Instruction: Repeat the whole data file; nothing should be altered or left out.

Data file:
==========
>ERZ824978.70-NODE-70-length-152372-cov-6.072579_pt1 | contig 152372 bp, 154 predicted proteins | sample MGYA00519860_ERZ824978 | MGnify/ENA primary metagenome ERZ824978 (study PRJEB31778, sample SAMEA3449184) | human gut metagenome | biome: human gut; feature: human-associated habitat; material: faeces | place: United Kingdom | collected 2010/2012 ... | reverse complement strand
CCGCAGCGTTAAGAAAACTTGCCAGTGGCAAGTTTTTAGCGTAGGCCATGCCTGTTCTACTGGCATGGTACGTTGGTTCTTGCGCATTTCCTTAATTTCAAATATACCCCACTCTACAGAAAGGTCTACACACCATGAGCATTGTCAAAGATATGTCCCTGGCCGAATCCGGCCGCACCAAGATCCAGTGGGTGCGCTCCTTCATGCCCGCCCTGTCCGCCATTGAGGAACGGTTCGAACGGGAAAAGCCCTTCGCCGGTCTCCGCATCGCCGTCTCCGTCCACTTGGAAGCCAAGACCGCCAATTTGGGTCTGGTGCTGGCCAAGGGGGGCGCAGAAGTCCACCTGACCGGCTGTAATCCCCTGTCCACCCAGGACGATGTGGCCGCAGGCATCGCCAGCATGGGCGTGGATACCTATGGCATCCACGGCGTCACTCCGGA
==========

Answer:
>ERZ824978.70-NODE-70-length-152372-cov-6.072579_pt1 | contig 152372 bp, 154 predicted proteins | sample MGYA00519860_ERZ824978 | MGnify/ENA primary metagenome ERZ824978 (study PRJEB31778, sample SAMEA3449184) | human gut metagenome | biome: human gut; feature: human-associated habitat; material: faeces | place: United Kingdom | collected 2010/2012 ... | reverse complement strand
CCGCAGCGTTAAGAAAACTTGCCAGTGGCAAGTTTTTAGCGTAGGCCATGCCTGTTCTACTGGCATGGTACGTTGGTTCTTGCGCATTTCCTTAATTTCAAATATACCCCACTCTACAGAAAGGTCTACACACCATGAGCATTGTCAAAGATATGTCCCTGGCCGAATCCGGCCGCACCAAGATCCAGTGGGTGCGCTCCTTCATGCCCGCCCTGTCCGCCATTGAGGAACGGTTCGAACGGGAAAAGCCCTTCGCCGGTCTCCGCATCGCCGTCTCCGTCCACTTGGAAGCCAAGACCGCCAATTTGGGTCTGGTGCTGGCCAAGGGGGGCGCAGAAGTCCACCTGACCGGCTGTAATCCCCTGTCCACCCAGGACGATGTGGCCGCAGGCATCGCCAGCATGGGCGTGGATACCTATGGCATCCACGGCGTCACTCCGGA